[DISCLAIMER] This post touches on sensitive topics including self-harm and suicide and you should not proceed should these subjects cause distress.
As we approach the weekend of the second week that is LGBTQ+ History month, I hope that this series continues to engage you in the rich lives of so many people who have paved the way for LGBTQ+ rights. With that being said, we have another inductee into the Queeroes records.
Today’s hero for LGBTQ+ equality is a man who has been through it all. Hardship, discrimination, abuse. Trans people across Europe, Britain included, would not have many of the rights this man fought for today. Therefore, I am thrilled to bring forth the story of educator, advocate, campaigner and OBE recipient, Stephen Whittle.
Stephen Thomas Whittle was born in the spring of 1955 and would grow up in working class Manchester. At his birth, he was misgendered as female. He would describe his childhood as “OK” but could not recall moments of happiness. Following extensive treatment for rickets, Whittle would attend the Havely Hay Primary school and later, under a scholarship, Withington Girls' School. It was during his school years that he would begin to question his gender identity.
Whittle recalls the feelings of his gender confusion at the time quite vividly. On sports days he would become distraught for being placed in the girls racing team because, on the inside, he felt he was “running the wrong race” and that there was “no way it was going to change”.
For many years, with no one to talk to and no understanding of what was going on, he would feel shame and confusion, like many trans and non-binary people, for who he was, both in his sexual identity and his desires to wear more masculine clothing.
From a young age, Whittle would work his way through medical books at school, seeking answers to his ‘problem’. He would later come across transgender information while at the doctors.
“I was a pretty unhappy child. It was not a dreadful child, but it was never a happy childhood. There’s a sort of line somewhere between that where seeing everybody else being happy and knowing you were always unhappy, is quite depressing as a kid.” – Whittle, on his experience as a child
In 1975, following an incredibly difficult experience, he would begin hormone replacement therapy. But in order to obtain such treatment, Whittle would need to evidence that he was ‘serious’ and ‘committed’ to become a man by living his life as such for at least a year. But with no one knowing who he truly was, this would become one of Whittle’s hardest battles yet.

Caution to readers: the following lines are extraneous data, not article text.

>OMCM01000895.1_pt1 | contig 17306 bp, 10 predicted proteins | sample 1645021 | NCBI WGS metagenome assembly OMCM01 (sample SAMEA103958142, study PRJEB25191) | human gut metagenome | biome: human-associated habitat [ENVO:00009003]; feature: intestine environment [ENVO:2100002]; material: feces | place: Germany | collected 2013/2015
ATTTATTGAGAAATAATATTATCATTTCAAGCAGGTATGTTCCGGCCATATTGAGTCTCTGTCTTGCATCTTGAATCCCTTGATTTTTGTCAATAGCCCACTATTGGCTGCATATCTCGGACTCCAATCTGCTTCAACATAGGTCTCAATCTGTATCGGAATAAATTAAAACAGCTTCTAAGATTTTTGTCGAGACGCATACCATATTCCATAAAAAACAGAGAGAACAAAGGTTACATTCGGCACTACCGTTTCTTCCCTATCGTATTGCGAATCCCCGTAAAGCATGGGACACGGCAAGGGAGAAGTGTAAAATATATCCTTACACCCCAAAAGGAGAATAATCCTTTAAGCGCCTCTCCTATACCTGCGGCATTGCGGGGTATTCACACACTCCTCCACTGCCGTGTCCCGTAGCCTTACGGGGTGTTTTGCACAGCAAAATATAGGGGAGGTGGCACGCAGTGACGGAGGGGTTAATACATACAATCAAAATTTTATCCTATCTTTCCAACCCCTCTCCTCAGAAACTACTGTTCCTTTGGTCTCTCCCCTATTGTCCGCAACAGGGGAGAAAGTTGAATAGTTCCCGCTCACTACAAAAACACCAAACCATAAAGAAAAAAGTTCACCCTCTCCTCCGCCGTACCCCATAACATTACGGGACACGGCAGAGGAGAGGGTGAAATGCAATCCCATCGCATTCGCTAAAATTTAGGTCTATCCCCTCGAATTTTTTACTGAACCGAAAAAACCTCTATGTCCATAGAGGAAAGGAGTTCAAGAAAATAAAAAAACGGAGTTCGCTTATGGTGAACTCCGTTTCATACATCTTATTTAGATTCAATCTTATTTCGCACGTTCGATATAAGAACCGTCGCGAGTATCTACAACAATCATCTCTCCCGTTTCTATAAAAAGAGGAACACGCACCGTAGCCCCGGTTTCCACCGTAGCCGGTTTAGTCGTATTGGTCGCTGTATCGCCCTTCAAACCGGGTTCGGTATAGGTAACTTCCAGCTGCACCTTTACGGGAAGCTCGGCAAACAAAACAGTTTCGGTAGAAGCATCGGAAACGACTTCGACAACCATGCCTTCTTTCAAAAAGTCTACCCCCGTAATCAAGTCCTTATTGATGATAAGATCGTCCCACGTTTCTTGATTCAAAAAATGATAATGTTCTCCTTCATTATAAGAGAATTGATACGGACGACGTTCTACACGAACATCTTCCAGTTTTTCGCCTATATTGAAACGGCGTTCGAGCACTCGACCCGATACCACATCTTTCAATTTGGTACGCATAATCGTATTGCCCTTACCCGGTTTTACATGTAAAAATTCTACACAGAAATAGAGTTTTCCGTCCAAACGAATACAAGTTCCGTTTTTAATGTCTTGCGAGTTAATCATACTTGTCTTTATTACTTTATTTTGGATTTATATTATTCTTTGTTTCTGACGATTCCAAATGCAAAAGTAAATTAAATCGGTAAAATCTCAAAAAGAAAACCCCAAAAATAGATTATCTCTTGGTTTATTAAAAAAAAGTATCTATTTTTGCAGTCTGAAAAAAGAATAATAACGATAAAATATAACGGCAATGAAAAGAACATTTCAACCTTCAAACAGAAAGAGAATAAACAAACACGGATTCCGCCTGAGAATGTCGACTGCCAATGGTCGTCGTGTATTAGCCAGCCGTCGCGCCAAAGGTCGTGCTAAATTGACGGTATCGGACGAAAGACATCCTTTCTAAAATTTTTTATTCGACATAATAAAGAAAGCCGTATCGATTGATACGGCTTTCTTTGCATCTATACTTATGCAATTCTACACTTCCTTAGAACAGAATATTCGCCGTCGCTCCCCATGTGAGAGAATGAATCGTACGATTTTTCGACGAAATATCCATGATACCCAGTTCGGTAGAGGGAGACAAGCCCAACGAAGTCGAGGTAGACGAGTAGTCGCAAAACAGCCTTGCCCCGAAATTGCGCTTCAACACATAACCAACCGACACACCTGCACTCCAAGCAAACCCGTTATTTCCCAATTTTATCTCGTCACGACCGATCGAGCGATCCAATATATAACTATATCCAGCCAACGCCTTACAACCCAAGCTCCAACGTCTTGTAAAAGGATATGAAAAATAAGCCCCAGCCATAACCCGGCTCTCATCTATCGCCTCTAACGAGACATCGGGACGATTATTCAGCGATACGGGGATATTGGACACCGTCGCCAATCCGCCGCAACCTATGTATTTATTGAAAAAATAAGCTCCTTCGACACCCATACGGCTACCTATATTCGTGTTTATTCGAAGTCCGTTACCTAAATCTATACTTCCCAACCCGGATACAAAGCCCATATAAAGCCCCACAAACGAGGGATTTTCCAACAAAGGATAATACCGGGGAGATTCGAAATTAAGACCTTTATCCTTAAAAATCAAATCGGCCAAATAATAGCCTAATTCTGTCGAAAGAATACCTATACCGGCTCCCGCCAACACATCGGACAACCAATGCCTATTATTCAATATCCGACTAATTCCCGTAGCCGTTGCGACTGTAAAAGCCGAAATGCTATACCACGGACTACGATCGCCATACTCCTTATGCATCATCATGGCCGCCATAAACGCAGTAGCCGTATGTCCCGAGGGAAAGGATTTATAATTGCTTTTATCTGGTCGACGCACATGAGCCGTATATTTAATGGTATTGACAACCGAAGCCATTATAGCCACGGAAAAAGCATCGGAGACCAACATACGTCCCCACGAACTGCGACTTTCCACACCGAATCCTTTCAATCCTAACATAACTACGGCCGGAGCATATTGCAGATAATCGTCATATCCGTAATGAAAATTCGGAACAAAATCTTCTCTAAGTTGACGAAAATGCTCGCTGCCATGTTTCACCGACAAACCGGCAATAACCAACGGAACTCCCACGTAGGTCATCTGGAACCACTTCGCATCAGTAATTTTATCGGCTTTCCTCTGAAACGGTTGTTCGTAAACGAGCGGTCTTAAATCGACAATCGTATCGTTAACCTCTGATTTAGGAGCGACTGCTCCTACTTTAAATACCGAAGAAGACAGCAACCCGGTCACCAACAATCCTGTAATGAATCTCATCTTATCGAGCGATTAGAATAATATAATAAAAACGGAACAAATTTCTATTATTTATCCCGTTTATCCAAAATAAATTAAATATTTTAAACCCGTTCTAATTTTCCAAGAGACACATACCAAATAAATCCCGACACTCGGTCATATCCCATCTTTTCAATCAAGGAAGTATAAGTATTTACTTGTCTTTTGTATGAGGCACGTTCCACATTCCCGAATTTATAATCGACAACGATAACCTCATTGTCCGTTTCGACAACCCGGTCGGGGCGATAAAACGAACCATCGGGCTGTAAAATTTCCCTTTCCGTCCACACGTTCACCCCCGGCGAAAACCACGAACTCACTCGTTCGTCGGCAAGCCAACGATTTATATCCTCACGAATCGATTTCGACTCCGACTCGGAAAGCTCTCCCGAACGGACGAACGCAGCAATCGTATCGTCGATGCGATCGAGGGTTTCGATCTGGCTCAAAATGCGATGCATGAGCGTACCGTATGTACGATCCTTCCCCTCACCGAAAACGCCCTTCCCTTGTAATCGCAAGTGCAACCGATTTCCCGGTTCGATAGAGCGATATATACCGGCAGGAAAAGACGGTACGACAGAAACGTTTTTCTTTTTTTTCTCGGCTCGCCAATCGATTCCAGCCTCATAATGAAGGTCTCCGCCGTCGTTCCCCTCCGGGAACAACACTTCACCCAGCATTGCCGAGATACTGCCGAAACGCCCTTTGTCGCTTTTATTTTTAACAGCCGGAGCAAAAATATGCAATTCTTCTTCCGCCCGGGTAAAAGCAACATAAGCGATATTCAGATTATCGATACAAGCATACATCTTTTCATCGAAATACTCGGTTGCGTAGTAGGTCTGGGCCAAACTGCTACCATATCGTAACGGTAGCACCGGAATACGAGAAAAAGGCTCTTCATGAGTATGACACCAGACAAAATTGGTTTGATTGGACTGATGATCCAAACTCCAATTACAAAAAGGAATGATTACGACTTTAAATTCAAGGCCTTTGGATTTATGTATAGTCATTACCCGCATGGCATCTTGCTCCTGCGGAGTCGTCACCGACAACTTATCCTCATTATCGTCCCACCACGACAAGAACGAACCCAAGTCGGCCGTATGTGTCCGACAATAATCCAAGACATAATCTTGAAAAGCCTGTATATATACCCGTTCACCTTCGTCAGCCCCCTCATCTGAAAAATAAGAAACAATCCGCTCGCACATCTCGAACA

Following observations from his boss, who had realised Whittle was not quite himself, he opened up about his predicament. At the time, Whittle was 20 and working at a university, making this an incredibly brave moment in his life. A moment that could end his career, ostracise him from society and lead to a life unknown. Thankfully, and quite pleasantly, his manager supported him with this without hesitation and told him this would not be a problem.
Following a fortnight’s leave, Whittle would return to work and be greeted as Stephen. Of course, there were a few hiccups, but he continued his masculinise affirmation mission to be himself. A year later, at 21, he would revisit his therapist for the hormone therapy he so justly deserved.
Sadly, upon returning to his psychiatrist, and having met all the requirements to be considered for hormone therapy, Whittle case was flippantly disregarded. The therapist considered his slender, feminine physique irrefutable evidence that Whittle was not committed and therefore not ready for such a monumental procedure.
Whittle was devastated and broken. His determination to achieve his one and only life goal seemed for naught. The day had meant everything to him but instead it took everything from him. All that was left were thoughts of suicide. *
Thankfully, after receiving a fax about the outcome, Whittle’s family doctor was waiting for him at home and would prescribe him the hormones he needed. This incredibly brave act itself would lead to a 2-year medical ban for her; but the risk of his life was all that she cared for. **
Whittle was highly active in the trans community (before and after transitioning) and would support many organisations including the Manchester TV/TS group, the UKs first trans support group, in 1975 and SHAFT (Self Help Association for Transsexuals) in 1979.
Ten years later he founded the UK’s FTM Network and later the Press for Change in 1992, a legal advocacy group with the aim to change the press’s views on trans people and, ultimately, the law. Amidst all this Whittle also held many roles as part of The Gender Trust.